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Reader mail: “I have zero savings.”

22 Sep

I got the sender’s permission to repost this; I hope it’s helpful to you all. I know a LOT of you are worried about whether you have, or will have, enough money to move to New York, and what roof will be over your head once you arrive. Read on to see our exchange — his predicament, then my advice.

“So I just got a job in Times Square, and I’m moving to NYC ASAP. I’ll have an income starting October, but I have zero savings.  I have a friend who is looking to move out of his apartment in the next few months, and is willing to contribute a decent chunk of change to our rent if we move into a two-bedroom. The problem is: I cannot afford the security deposit/fees. He is considering taking out a loan. (AHHH! Stop. Please. Alejandro.) I have two options: Crash at my uncle’s (for as long as he allows) and friends’ places for as long as I can take the awkwardness, and try to save $3000+ or live in a room rental place for six months to save up enough. Thanks for your consideration and awesome blog!”

Hi Diego*,

Here’s what: Stay at your uncle’s. Watch your pennies like a hawk. You can’t go out every night in New York right away, so discipline yourself fast and know that not going into debt is the absolute best reward you can give yourself for following your New York dream. Racking up debt on account of “But I deserve it!” is cliché.

There’s no shame in easing into your new life slowly and doing the right thing.

I’d be careful about moving in with anyone — especially a friend — who’s promising to float your share of the rent to a disproportionate degree, let alone someone who needs a loan (!!) to do so in the first place. Things tend to get out of round quickly in situations like that. A better option is to move in with someone you don’t know via rooms/shares on Craigslist, show proof you WILL have income, and see if it’s OK to post-date your security deposit check until you have the funds. It can’t hurt to ask.

I would never advise someone with no savings to pay a broker’s fee. That $2,000 you’re giving them to open the front door? Better saved or spent elsewhere. Also, do your math: if your rent would have you treading near or above 45 percent of your income,  look around: A studio on a train line but a little farther uptown might save you a lot of dough. Ipso facto, more going-out money.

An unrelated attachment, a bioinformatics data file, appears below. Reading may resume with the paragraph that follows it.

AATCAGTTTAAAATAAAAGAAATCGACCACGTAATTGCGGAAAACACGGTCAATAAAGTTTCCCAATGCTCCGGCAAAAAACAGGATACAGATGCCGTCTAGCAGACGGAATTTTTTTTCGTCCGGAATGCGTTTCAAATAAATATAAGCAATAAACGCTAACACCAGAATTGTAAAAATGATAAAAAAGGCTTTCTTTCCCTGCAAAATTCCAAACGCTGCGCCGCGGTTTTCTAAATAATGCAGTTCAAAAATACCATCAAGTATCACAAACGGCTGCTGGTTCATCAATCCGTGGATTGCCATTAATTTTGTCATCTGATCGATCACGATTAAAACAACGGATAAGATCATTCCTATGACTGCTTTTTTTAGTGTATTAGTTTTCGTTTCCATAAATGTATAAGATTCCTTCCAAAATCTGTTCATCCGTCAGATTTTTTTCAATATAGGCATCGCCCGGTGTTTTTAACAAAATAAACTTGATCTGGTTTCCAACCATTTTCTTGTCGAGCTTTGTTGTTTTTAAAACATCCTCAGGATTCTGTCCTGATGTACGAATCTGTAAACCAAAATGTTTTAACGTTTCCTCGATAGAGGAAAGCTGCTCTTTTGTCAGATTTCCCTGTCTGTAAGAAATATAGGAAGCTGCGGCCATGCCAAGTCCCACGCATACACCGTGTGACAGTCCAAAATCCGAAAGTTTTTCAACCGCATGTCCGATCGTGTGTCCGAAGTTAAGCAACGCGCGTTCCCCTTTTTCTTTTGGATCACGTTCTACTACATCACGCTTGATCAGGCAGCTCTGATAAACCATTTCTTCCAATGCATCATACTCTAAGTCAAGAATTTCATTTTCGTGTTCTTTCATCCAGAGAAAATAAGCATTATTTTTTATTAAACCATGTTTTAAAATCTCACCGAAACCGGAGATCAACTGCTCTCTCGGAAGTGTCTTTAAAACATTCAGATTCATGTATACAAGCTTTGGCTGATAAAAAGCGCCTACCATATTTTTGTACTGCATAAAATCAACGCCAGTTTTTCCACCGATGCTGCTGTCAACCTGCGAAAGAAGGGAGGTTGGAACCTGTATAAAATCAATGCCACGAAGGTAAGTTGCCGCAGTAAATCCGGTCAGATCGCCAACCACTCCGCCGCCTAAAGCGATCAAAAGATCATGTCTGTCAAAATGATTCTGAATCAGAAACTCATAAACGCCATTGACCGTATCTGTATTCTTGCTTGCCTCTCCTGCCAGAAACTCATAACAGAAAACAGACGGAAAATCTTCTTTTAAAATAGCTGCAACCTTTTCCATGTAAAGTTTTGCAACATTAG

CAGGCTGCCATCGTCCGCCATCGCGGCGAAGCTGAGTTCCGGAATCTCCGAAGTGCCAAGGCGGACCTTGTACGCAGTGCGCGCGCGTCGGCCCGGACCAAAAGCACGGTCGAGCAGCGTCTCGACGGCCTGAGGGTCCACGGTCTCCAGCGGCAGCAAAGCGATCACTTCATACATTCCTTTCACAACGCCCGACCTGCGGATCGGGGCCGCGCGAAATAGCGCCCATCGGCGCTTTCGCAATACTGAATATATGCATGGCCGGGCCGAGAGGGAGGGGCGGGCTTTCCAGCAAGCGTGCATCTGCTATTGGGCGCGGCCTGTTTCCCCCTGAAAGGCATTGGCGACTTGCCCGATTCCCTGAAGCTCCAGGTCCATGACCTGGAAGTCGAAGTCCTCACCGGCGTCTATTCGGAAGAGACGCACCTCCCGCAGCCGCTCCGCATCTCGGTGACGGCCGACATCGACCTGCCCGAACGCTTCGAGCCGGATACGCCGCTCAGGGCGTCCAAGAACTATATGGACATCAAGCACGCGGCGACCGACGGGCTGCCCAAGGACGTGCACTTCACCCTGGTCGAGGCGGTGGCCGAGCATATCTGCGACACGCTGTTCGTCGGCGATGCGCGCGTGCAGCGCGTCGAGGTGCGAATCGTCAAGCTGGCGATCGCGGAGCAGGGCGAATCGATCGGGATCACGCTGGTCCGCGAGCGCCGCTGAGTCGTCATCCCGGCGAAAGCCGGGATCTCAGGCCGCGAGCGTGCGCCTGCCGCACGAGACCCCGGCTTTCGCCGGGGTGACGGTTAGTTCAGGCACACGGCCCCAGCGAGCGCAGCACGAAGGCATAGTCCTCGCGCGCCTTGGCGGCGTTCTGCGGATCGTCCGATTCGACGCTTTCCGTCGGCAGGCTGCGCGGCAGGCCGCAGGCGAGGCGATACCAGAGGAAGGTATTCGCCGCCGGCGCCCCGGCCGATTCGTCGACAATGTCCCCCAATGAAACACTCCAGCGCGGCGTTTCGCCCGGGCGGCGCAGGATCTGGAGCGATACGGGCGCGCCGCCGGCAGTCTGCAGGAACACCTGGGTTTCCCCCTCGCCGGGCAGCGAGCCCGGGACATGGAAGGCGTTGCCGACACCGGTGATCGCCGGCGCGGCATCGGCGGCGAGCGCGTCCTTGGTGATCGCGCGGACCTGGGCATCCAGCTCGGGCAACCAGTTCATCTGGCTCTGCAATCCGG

Cheers, mate, and good luck.
Sarah Protzman

*Only the names have been changed to protect the innocent.


NewNewYorker of the Week: Erika Belezarian

2 Feb

The new year is bringing new New Yorkers! Although this isn’t a weekly feature, I like to post profiles of my readers whenever I can. If you or someone you know just moved to one of the five boroughs and would like to share their experiences on the interwebs, please let me know!

Today I give you Ms. Erika Belezarian, age 20, a student at John Jay College who has lived here less than two weeks! She’s living in West Harlem and plugging away on a combined Bachelor/Masters and doctorate in Forensic Psychology.

Erika Belezarian

My living situation is: Student housing near City College, hoping to move down to Chelsea or the West Village this summer!

I moved here from: Longmeadow, Mass.

The best advice I’ve gotten so far is: to wear comfortable shoes even if they aren’t the most fashionable!

I’m most unsure about: getting to Queens. I have friends that live there, and I’m terrified I’ll get lost on the subway!

My biggest achievement so far has been: NOT getting lost!

The New Yorker I want to meet most is: Joe Zee, editor-at-large of Elle Magazine. Or Martha Stewart! (Eds note: Check out what it’s like to attend a ‘Martha’ taping here.)

My favorite song that mentions New York is: “Empire State of Mind” by Alicia Keys & Jay-Z.

The person I miss most today is: my parents, but I mostly miss my puppy, Izzie!

An interesting person I recently met is: my Applied Anthropology teacher. I think she’s going to be awesome!

My greatest discovery so far has been: realizing that even though I live in a huge city where there’s always something going on, sometimes there’s nothing to do!

The Basics of Subway Mastery

NewNewYorker of the Week: Hunter, Tyler, Joel, Katharine

NewNewYorker of the Week: HUNTER BELL of “[title of show]”

5 Oct

So OK, he’s not TECHNICALLY a new New Yorker, but hell, he’s a funny and talented Broadway star who graciously agreed to talk to us about his days as a new New Yorker and what he’s learned since. WE’LL TAKE IT!

NewNewYorkers, please make welcome MR. HUNTER BELL.

Hunter Bell (seated)

Hunter Bell (seated)

My first apartment was: on 46th and Tenth with lots of other people and a few rats on the front stoop. Word.
The hardest part of my adjustment to NYC was: figuring out the Subway and
being brave enough to go temp.
The best celebrity sighting I’ve had is: recently I saw Jake Gyllenhaal…come on!
In my first few months here, I wish: I would have been braver, just in terms of auditioning, finding odd jobs, dating. I did all those things, but I carried around a lot of fear. Truth is most everyone has got to start anew in the city, and its OK to ask questions. No one expects you to know everything the first day you move here. I would have asked more questions and listened more and not tried to pretend I was
cool New Yorker.
My favorite cheap meal is: Subway…eat fresh! Or 99 Cent Pizza on Ninth Avenue.
A New York night I’ll never forget was: opening night of [title of show] on Broadway. Amazing.
I know this street like the back of my hand: 52nd
I wish I hadn’t wasted money on: porn
The New Yorker who inspires me most is: Susan Blackwell

(Full disclosure: I am a massive fan of this person. I first saw his musical, [title of show], in July 2008, and subsequently interviewed some of the cast for a freelance gig.)